Rob Mehta: Well I think it really comes down to-I wouldn’t say it has much to do with skill or luck or any of that-I think it just really comes down to their desire to want to create their own business. And obviously having a business mindset, and treating this like a business, obviously can make a huge difference as well. But in my time after having recruited literally hundreds of agents not only for my own company, but also for Coldwell Banker when I was in a branch management role, and then eventually working with branch managers and helping them recruit agents, and so on and so forth, I’ve seen the wide variety of individuals that get into this industry. And of course one of the things that is, I think, a positive as well as a negative for this industry, is there’s a low barrier to entry. The fact that licensing in most states can be accomplished in under a month, the cost is relatively low, so on and so forth, so you do get a wide variety of individuals that jump into something like this. But again, I think if I was to boil it down to a few things, yeah, it would be the desire to want to be their own boss and really run things like a business, and that overarching theme of hey, no matter what, I’m jumping in with both feet. The agents that I’ve seen that succeed and succeed faster, are the ones that really do jump in with both feet, and make a mental commitment that they’re going to succeed. They come in there with the mindset, or they very quickly adapt that mindset, and you see those agents thrive in a matter of a year or two years.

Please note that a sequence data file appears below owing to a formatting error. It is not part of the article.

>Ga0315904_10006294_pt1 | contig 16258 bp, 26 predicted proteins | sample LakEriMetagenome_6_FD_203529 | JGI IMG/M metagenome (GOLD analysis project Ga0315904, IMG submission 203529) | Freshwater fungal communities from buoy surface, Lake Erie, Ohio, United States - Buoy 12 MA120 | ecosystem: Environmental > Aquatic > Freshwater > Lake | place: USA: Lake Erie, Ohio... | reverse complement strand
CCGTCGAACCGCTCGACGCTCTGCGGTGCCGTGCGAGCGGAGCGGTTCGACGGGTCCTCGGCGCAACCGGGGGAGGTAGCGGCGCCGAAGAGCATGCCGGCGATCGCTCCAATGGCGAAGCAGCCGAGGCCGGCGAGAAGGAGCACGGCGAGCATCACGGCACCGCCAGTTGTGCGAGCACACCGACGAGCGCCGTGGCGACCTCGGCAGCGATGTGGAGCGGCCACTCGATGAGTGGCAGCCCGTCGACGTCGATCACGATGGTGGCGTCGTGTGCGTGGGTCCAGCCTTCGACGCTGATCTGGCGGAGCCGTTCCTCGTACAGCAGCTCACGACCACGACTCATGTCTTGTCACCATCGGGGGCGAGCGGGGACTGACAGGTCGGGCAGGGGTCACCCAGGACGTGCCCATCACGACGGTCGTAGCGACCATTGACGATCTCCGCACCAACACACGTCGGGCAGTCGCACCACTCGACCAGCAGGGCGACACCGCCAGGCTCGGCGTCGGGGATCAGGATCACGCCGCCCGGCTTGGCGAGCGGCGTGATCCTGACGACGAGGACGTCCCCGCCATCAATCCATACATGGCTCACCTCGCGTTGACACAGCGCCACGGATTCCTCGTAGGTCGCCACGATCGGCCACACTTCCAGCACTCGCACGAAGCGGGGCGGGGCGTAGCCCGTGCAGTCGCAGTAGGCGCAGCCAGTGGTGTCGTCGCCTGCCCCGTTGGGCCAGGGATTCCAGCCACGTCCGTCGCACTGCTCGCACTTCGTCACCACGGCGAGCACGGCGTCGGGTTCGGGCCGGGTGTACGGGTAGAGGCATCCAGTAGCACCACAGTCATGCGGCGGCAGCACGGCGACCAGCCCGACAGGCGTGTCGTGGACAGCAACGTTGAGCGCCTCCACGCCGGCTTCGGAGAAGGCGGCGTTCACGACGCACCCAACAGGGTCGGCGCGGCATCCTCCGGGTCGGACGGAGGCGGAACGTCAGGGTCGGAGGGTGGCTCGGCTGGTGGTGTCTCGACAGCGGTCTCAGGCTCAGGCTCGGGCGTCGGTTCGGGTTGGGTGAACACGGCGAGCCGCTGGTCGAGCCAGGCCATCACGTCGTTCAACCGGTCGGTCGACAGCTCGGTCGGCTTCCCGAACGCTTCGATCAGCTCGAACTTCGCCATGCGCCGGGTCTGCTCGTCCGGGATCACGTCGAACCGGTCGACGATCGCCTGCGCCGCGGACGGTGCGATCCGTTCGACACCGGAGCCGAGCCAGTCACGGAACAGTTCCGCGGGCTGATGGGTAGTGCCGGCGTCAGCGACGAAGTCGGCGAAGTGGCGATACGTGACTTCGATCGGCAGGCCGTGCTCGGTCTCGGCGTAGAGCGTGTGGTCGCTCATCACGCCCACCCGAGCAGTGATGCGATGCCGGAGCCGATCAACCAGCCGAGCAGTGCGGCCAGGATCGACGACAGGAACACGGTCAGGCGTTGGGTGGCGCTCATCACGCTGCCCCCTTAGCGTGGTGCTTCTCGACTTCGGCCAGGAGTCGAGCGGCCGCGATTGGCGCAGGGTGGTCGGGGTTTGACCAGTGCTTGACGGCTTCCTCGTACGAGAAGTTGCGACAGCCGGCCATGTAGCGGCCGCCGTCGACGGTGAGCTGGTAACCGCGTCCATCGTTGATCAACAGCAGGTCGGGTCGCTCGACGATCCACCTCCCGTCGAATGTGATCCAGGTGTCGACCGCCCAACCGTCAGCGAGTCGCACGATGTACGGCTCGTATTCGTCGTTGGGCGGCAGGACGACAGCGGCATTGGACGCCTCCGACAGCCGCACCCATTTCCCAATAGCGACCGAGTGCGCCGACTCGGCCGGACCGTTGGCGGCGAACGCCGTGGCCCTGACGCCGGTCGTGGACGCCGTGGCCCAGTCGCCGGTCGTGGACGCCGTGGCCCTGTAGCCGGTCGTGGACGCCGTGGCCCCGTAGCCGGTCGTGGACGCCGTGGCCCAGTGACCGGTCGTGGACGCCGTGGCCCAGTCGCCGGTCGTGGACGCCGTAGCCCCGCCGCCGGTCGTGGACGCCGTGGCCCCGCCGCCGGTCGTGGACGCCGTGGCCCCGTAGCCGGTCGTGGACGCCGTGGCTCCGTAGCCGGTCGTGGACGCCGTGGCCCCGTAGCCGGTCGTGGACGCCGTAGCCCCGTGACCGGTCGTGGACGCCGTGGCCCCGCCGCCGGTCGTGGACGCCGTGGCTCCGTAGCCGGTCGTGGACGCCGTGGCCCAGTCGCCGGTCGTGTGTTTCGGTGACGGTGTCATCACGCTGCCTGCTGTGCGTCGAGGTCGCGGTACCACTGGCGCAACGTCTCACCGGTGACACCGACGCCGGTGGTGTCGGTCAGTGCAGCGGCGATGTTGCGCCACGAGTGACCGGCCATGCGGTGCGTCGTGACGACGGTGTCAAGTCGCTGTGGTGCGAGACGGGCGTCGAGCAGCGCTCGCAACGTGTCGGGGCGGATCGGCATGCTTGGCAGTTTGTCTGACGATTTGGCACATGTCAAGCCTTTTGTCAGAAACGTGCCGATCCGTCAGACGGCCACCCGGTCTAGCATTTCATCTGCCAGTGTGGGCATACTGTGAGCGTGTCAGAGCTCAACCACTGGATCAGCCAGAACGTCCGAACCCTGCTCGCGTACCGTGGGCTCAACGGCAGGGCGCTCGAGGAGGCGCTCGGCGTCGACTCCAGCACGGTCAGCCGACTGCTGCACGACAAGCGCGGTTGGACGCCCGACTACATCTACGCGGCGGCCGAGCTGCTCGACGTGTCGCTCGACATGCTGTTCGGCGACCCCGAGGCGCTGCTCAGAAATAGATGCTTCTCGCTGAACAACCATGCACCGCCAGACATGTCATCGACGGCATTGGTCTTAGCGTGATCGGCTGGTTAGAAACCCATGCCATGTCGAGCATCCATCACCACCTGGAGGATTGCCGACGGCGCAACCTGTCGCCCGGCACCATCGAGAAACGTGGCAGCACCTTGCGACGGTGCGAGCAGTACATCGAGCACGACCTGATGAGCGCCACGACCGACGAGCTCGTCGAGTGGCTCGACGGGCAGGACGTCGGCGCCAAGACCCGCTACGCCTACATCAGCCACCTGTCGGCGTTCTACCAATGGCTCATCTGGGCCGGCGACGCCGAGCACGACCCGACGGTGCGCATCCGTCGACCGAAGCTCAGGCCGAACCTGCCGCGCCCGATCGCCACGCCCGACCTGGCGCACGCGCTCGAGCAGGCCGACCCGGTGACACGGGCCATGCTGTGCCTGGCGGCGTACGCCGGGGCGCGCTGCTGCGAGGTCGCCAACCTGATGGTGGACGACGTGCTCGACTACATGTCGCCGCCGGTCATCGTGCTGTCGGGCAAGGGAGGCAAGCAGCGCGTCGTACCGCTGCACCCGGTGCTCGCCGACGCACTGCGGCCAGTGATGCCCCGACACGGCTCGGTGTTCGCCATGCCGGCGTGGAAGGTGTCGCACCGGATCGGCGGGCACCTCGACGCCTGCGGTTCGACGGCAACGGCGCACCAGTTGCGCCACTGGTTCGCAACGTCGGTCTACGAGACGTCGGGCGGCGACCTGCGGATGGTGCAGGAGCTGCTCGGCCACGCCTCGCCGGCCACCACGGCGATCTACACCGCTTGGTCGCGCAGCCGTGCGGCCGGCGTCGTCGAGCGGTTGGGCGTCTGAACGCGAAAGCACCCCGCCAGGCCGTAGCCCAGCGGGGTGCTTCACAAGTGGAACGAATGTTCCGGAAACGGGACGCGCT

Bob Burns: It’s not that they want to succeed, it’s that they have to succeed, right?
Rob Mehta: Absolutely. Yes, I would agree. What’s that old saying, failure is not an option, right?